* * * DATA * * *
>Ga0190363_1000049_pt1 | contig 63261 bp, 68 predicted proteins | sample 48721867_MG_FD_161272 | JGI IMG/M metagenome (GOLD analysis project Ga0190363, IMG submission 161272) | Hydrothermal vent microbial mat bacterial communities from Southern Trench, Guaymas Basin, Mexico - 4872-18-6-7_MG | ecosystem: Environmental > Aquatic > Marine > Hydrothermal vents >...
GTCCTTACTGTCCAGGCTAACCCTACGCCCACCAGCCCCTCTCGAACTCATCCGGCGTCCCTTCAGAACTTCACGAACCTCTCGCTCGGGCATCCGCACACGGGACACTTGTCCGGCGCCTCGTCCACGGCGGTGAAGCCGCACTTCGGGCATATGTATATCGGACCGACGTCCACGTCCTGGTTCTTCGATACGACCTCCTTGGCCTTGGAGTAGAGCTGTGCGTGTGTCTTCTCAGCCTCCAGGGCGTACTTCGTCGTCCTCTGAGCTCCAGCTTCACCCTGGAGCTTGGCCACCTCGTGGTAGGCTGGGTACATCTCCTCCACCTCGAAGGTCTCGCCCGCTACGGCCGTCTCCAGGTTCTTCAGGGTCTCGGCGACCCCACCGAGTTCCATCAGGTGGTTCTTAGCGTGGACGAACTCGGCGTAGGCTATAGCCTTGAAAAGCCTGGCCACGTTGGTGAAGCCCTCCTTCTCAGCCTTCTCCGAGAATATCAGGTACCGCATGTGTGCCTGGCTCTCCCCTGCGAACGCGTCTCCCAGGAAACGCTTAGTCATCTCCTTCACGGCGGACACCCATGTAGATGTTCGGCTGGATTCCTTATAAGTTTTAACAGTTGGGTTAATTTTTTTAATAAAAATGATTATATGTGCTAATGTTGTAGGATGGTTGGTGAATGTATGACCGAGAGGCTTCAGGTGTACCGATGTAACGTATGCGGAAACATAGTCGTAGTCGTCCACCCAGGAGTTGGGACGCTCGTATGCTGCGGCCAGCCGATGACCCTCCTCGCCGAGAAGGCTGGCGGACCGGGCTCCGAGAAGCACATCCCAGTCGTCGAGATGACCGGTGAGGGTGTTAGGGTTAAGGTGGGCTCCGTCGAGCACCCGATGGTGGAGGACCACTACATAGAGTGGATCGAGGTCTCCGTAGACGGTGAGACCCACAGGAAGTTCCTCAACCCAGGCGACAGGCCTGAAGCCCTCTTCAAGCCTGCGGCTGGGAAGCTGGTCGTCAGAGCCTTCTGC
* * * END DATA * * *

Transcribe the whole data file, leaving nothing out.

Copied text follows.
>Ga0190363_1000049_pt1 | contig 63261 bp, 68 predicted proteins | sample 48721867_MG_FD_161272 | JGI IMG/M metagenome (GOLD analysis project Ga0190363, IMG submission 161272) | Hydrothermal vent microbial mat bacterial communities from Southern Trench, Guaymas Basin, Mexico - 4872-18-6-7_MG | ecosystem: Environmental > Aquatic > Marine > Hydrothermal vents >...
GTCCTTACTGTCCAGGCTAACCCTACGCCCACCAGCCCCTCTCGAACTCATCCGGCGTCCCTTCAGAACTTCACGAACCTCTCGCTCGGGCATCCGCACACGGGACACTTGTCCGGCGCCTCGTCCACGGCGGTGAAGCCGCACTTCGGGCATATGTATATCGGACCGACGTCCACGTCCTGGTTCTTCGATACGACCTCCTTGGCCTTGGAGTAGAGCTGTGCGTGTGTCTTCTCAGCCTCCAGGGCGTACTTCGTCGTCCTCTGAGCTCCAGCTTCACCCTGGAGCTTGGCCACCTCGTGGTAGGCTGGGTACATCTCCTCCACCTCGAAGGTCTCGCCCGCTACGGCCGTCTCCAGGTTCTTCAGGGTCTCGGCGACCCCACCGAGTTCCATCAGGTGGTTCTTAGCGTGGACGAACTCGGCGTAGGCTATAGCCTTGAAAAGCCTGGCCACGTTGGTGAAGCCCTCCTTCTCAGCCTTCTCCGAGAATATCAGGTACCGCATGTGTGCCTGGCTCTCCCCTGCGAACGCGTCTCCCAGGAAACGCTTAGTCATCTCCTTCACGGCGGACACCCATGTAGATGTTCGGCTGGATTCCTTATAAGTTTTAACAGTTGGGTTAATTTTTTTAATAAAAATGATTATATGTGCTAATGTTGTAGGATGGTTGGTGAATGTATGACCGAGAGGCTTCAGGTGTACCGATGTAACGTATGCGGAAACATAGTCGTAGTCGTCCACCCAGGAGTTGGGACGCTCGTATGCTGCGGCCAGCCGATGACCCTCCTCGCCGAGAAGGCTGGCGGACCGGGCTCCGAGAAGCACATCCCAGTCGTCGAGATGACCGGTGAGGGTGTTAGGGTTAAGGTGGGCTCCGTCGAGCACCCGATGGTGGAGGACCACTACATAGAGTGGATCGAGGTCTCCGTAGACGGTGAGACCCACAGGAAGTTCCTCAACCCAGGCGACAGGCCTGAAGCCCTCTTCAAGCCTGCGGCTGGGAAGCTGGTCGTCAGAGCCTTCTGC